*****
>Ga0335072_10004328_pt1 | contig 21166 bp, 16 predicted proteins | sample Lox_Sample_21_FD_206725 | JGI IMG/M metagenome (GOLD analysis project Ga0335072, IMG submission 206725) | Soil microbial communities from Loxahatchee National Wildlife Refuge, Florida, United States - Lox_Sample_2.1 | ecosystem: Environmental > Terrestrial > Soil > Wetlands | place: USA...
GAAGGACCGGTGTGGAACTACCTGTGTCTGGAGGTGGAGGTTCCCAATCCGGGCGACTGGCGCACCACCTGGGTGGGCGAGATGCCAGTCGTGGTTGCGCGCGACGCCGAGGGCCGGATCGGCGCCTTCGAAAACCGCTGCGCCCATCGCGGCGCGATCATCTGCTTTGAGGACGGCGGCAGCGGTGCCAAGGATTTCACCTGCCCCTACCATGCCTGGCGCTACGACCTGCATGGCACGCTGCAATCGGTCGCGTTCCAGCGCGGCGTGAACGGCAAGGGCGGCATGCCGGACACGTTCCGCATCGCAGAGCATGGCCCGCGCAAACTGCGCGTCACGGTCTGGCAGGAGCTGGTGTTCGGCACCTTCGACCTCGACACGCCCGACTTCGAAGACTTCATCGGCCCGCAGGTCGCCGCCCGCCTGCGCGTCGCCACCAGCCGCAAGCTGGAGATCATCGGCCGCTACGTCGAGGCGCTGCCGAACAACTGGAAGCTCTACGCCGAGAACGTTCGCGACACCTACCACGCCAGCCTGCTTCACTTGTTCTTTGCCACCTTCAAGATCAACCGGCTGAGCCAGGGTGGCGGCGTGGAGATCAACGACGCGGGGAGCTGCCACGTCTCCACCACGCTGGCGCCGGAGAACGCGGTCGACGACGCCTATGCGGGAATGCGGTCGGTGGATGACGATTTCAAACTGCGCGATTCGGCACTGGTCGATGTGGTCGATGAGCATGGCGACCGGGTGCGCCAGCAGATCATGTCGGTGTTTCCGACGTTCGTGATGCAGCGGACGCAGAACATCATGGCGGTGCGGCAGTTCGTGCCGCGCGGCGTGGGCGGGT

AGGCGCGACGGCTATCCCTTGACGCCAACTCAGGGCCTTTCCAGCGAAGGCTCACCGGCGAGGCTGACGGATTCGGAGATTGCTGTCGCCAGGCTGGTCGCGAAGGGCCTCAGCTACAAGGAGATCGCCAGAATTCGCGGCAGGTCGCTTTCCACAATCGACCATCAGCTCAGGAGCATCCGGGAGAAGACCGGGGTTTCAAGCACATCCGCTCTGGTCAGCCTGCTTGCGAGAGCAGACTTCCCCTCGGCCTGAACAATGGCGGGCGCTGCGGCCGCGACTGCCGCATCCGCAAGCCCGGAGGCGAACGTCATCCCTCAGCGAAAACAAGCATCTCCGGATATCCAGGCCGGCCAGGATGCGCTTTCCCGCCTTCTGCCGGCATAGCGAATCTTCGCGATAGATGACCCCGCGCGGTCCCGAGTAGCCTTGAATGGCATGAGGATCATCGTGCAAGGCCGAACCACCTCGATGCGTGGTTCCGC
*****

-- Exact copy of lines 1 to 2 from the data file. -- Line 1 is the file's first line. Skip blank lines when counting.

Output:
>Ga0335072_10004328_pt1 | contig 21166 bp, 16 predicted proteins | sample Lox_Sample_21_FD_206725 | JGI IMG/M metagenome (GOLD analysis project Ga0335072, IMG submission 206725) | Soil microbial communities from Loxahatchee National Wildlife Refuge, Florida, United States - Lox_Sample_2.1 | ecosystem: Environmental > Terrestrial > Soil > Wetlands | place: USA...
GAAGGACCGGTGTGGAACTACCTGTGTCTGGAGGTGGAGGTTCCCAATCCGGGCGACTGGCGCACCACCTGGGTGGGCGAGATGCCAGTCGTGGTTGCGCGCGACGCCGAGGGCCGGATCGGCGCCTTCGAAAACCGCTGCGCCCATCGCGGCGCGATCATCTGCTTTGAGGACGGCGGCAGCGGTGCCAAGGATTTCACCTGCCCCTACCATGCCTGGCGCTACGACCTGCATGGCACGCTGCAATCGGTCGCGTTCCAGCGCGGCGTGAACGGCAAGGGCGGCATGCCGGACACGTTCCGCATCGCAGAGCATGGCCCGCGCAAACTGCGCGTCACGGTCTGGCAGGAGCTGGTGTTCGGCACCTTCGACCTCGACACGCCCGACTTCGAAGACTTCATCGGCCCGCAGGTCGCCGCCCGCCTGCGCGTCGCCACCAGCCGCAAGCTGGAGATCATCGGCCGCTACGTCGAGGCGCTGCCGAACAACTGGAAGCTCTACGCCGAGAACGTTCGCGACACCTACCACGCCAGCCTGCTTCACTTGTTCTTTGCCACCTTCAAGATCAACCGGCTGAGCCAGGGTGGCGGCGTGGAGATCAACGACGCGGGGAGCTGCCACGTCTCCACCACGCTGGCGCCGGAGAACGCGGTCGACGACGCCTATGCGGGAATGCGGTCGGTGGATGACGATTTCAAACTGCGCGATTCGGCACTGGTCGATGTGGTCGATGAGCATGGCGACCGGGTGCGCCAGCAGATCATGTCGGTGTTTCCGACGTTCGTGATGCAGCGGACGCAGAACATCATGGCGGTGCGGCAGTTCGTGCCGCGCGGCGTGGGCGGGT